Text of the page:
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Sensing & Measurement

Metal organic frameworks for chemical recognition

Frameworks with adjustable nanoporosity, high surface area, and many known structures may pave the way for portable, low-cost chemical sensors.
19 May 2009, SPIE Newsroom. DOI: 10.1117/2.1200905.1512

The need for real-time, compact, and inexpensive chemical detectors has become more pressing in recent years. Homeland security and defense applications need effective portal monitoring, chemical weapons sensing, and water quality testing. Devices that can serve as personal exposure monitors, provide advance warning of food spoilage, and enable breath analyzers to uncover pre-symptomatic infection are also in demand. These applications pose many challenges because they require high levels of sensitivity and specificity in small, economical packages.

Many existing technologies, such as mass spectrometry and chemiluminescence, lack the combination of sensitivity, selectivity, portability, and low cost needed for these applications. Micro electrical-mechanical systems (MEMS) offer a potential solution that can be cheaply mass produced. Microcantilever sensors have many of the desired characteristics and can be exquisitely sensitive platforms for chemical and biosensing.1 These devices require simple instrumentation, and arrays of cantilevers on a single chip can provide sensitivity to multiple analytes. Yet, such systems still need better recognition chemistries that can identify a broad range of analytes.

Figure 1. The structure of the MOF HKUST-1 (green: copper; red: oxygen; black: carbon; white: hydrogen) enables stress-induced chemical detection when a thin layer is integrated on a microcantilever surface. In this view, the exchangeable axial coordination sites on the Cu(II) ions are unoccupied.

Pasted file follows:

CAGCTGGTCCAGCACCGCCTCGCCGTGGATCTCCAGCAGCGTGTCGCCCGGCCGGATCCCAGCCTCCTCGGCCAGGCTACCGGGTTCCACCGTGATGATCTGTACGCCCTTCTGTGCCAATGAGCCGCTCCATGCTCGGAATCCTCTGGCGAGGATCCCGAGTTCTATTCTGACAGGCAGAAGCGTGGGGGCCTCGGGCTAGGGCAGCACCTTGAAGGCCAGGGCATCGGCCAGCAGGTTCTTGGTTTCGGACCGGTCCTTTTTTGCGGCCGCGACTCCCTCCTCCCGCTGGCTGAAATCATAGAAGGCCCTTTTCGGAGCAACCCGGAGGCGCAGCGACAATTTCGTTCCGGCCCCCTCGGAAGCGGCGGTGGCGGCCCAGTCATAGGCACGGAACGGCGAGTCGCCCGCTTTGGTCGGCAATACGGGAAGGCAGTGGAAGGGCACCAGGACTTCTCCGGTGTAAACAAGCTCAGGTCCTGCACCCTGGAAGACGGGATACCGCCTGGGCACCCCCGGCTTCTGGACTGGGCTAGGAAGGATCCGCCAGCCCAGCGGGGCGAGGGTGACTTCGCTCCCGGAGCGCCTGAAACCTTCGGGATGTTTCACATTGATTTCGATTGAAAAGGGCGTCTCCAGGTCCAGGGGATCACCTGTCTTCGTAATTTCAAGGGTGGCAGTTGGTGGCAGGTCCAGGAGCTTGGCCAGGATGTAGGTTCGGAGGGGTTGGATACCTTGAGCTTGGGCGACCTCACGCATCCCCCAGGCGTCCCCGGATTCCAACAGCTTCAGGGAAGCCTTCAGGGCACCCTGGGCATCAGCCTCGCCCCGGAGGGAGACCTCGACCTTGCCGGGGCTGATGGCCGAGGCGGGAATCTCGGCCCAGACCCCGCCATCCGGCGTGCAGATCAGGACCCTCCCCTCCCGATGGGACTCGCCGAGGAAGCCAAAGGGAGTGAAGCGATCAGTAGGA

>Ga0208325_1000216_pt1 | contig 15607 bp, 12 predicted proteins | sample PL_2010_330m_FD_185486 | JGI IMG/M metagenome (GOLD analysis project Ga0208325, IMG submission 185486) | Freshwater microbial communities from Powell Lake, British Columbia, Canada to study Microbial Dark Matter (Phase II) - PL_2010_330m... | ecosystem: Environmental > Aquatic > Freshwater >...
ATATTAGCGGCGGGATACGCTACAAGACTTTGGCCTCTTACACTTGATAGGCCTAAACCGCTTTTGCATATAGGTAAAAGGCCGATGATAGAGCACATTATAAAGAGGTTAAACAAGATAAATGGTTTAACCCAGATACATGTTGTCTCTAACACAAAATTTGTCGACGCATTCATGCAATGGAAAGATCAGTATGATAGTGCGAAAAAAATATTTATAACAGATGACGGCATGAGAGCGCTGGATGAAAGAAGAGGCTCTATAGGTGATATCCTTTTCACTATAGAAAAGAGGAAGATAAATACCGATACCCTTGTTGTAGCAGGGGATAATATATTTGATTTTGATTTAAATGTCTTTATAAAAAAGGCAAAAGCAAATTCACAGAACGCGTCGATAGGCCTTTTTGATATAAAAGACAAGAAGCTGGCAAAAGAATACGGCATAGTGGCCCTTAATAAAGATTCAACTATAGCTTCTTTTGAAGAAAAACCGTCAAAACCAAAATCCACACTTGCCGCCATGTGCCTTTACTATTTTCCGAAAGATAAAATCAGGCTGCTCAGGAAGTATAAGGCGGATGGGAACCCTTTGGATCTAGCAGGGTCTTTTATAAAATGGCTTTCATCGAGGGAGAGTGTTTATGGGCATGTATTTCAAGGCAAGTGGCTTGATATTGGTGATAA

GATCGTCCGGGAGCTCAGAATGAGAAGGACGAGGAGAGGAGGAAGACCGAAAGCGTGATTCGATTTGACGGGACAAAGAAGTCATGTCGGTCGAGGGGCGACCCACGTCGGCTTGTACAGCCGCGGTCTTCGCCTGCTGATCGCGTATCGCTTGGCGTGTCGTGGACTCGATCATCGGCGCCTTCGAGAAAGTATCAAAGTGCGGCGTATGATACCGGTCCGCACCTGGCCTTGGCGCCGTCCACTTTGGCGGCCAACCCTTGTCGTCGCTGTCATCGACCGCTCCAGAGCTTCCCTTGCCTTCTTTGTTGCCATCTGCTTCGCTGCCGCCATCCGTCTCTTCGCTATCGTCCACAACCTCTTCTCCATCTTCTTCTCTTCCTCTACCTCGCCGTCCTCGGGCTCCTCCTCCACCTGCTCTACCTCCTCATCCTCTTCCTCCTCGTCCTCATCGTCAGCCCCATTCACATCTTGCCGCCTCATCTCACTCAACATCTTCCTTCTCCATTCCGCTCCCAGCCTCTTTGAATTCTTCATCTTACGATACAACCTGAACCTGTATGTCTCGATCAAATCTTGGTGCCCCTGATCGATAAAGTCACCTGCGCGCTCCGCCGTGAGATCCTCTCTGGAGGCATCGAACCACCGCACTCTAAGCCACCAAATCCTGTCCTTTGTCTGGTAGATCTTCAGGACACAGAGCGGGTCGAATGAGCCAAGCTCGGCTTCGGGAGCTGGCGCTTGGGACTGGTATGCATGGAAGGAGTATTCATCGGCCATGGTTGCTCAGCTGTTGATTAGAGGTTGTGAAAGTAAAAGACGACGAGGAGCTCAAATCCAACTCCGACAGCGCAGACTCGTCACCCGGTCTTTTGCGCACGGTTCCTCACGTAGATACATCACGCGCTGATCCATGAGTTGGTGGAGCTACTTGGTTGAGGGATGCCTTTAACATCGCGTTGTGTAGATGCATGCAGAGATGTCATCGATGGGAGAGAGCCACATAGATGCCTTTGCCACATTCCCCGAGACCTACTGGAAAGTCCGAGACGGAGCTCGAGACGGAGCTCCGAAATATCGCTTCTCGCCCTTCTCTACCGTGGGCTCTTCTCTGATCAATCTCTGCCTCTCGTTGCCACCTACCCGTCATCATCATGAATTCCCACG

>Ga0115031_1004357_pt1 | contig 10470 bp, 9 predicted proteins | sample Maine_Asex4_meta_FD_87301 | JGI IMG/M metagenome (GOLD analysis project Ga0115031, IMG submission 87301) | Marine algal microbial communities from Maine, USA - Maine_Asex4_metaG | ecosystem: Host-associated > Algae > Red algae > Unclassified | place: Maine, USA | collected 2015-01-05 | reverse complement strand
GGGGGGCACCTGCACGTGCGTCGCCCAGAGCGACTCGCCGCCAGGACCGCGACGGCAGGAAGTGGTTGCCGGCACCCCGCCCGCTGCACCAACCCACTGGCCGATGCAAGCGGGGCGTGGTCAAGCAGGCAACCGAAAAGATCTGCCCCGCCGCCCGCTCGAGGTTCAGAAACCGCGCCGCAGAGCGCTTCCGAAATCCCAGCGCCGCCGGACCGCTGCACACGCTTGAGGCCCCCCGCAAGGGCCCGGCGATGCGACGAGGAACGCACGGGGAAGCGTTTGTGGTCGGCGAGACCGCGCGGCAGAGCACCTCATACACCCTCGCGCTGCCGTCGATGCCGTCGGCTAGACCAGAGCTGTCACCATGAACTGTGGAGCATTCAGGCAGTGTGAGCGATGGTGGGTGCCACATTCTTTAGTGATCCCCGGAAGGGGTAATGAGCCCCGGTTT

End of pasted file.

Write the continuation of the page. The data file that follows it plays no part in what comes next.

The tailorable nanoporosity and ultrahigh surface area of metal organic frameworks (MOFs) make them ideal candidates for recognizing analytes in sensing applications. A typical MOF consists of metal cations, such as Zn(II), linked by anionic organic linker groups, such as carboxylates, yielding a rigid but open framework that accommodates guest molecules. An intriguing aspect of these frameworks is their adsorbate-induced structural flexibility.2 The unit cell dimensions of some MOFs can vary by as much as 10% when molecules are absorbed within their pores.3 This behavior suggests a signal transduction mechanism, in which an adsorbate induces stress at an interface between an MOF thin film and a second material.

We demonstrated that MOFs can be an integral part of a chemical detector, providing both sensitivity and selectivity.4 We also showed their feasibility for stress-induced chemical sensing by integrating a thin film5 (see Figure 1) onto a microcantilever surface. The cubic unit cell of this MOF—called the Hong Kong University of Science and Technology (HKUST)-1—undergoes a small (0.12Â) but significant contraction upon removal of the two axially coordinated water molecules. In its dehydrated form, HKUST-1 incorporates exchangeable coordination sites, suggesting that analyte-specific adsorption may be possible. Our results show that the energy of molecular adsorption within a porous MOF can be converted to mechanical energy, creating a highly responsive, reversible, and selective sensor.